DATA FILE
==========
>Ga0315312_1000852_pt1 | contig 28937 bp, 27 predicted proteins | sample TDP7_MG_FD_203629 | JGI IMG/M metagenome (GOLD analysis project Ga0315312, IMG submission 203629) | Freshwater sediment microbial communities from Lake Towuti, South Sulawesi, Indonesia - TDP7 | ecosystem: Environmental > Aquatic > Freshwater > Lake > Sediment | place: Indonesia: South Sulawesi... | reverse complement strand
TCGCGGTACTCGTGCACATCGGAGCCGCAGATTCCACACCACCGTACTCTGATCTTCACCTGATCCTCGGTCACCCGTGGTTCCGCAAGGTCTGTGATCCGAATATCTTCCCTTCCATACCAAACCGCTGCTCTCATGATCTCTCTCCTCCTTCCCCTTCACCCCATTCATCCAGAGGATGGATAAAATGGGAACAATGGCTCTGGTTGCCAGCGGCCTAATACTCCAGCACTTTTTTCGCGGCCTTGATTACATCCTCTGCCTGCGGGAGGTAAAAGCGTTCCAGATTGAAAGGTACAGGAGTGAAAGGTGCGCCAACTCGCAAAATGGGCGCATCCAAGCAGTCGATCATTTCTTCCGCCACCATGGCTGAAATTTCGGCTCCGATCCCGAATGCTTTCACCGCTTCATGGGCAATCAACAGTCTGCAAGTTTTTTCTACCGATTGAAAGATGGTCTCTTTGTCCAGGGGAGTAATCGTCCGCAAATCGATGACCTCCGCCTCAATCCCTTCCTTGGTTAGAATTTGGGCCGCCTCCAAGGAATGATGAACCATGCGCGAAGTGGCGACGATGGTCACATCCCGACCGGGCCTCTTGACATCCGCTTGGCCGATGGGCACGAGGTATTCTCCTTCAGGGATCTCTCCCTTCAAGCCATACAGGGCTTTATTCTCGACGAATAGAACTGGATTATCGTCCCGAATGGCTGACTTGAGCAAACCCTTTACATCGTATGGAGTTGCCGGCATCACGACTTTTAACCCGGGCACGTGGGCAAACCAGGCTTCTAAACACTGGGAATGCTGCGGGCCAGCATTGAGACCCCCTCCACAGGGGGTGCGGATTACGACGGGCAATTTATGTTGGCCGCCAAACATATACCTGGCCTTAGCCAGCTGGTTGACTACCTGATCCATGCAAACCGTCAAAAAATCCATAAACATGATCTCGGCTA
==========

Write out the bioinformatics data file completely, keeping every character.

>Ga0315312_1000852_pt1 | contig 28937 bp, 27 predicted proteins | sample TDP7_MG_FD_203629 | JGI IMG/M metagenome (GOLD analysis project Ga0315312, IMG submission 203629) | Freshwater sediment microbial communities from Lake Towuti, South Sulawesi, Indonesia - TDP7 | ecosystem: Environmental > Aquatic > Freshwater > Lake > Sediment | place: Indonesia: South Sulawesi... | reverse complement strand
TCGCGGTACTCGTGCACATCGGAGCCGCAGATTCCACACCACCGTACTCTGATCTTCACCTGATCCTCGGTCACCCGTGGTTCCGCAAGGTCTGTGATCCGAATATCTTCCCTTCCATACCAAACCGCTGCTCTCATGATCTCTCTCCTCCTTCCCCTTCACCCCATTCATCCAGAGGATGGATAAAATGGGAACAATGGCTCTGGTTGCCAGCGGCCTAATACTCCAGCACTTTTTTCGCGGCCTTGATTACATCCTCTGCCTGCGGGAGGTAAAAGCGTTCCAGATTGAAAGGTACAGGAGTGAAAGGTGCGCCAACTCGCAAAATGGGCGCATCCAAGCAGTCGATCATTTCTTCCGCCACCATGGCTGAAATTTCGGCTCCGATCCCGAATGCTTTCACCGCTTCATGGGCAATCAACAGTCTGCAAGTTTTTTCTACCGATTGAAAGATGGTCTCTTTGTCCAGGGGAGTAATCGTCCGCAAATCGATGACCTCCGCCTCAATCCCTTCCTTGGTTAGAATTTGGGCCGCCTCCAAGGAATGATGAACCATGCGCGAAGTGGCGACGATGGTCACATCCCGACCGGGCCTCTTGACATCCGCTTGGCCGATGGGCACGAGGTATTCTCCTTCAGGGATCTCTCCCTTCAAGCCATACAGGGCTTTATTCTCGACGAATAGAACTGGATTATCGTCCCGAATGGCTGACTTGAGCAAACCCTTTACATCGTATGGAGTTGCCGGCATCACGACTTTTAACCCGGGCACGTGGGCAAACCAGGCTTCTAAACACTGGGAATGCTGCGGGCCAGCATTGAGACCCCCTCCACAGGGGGTGCGGATTACGACGGGCAATTTATGTTGGCCGCCAAACATATACCTGGCCTTAGCCAGCTGGTTGACTACCTGATCCATGCAAACCGTCAAAAAATCCATAAACATGATCTCGGCTA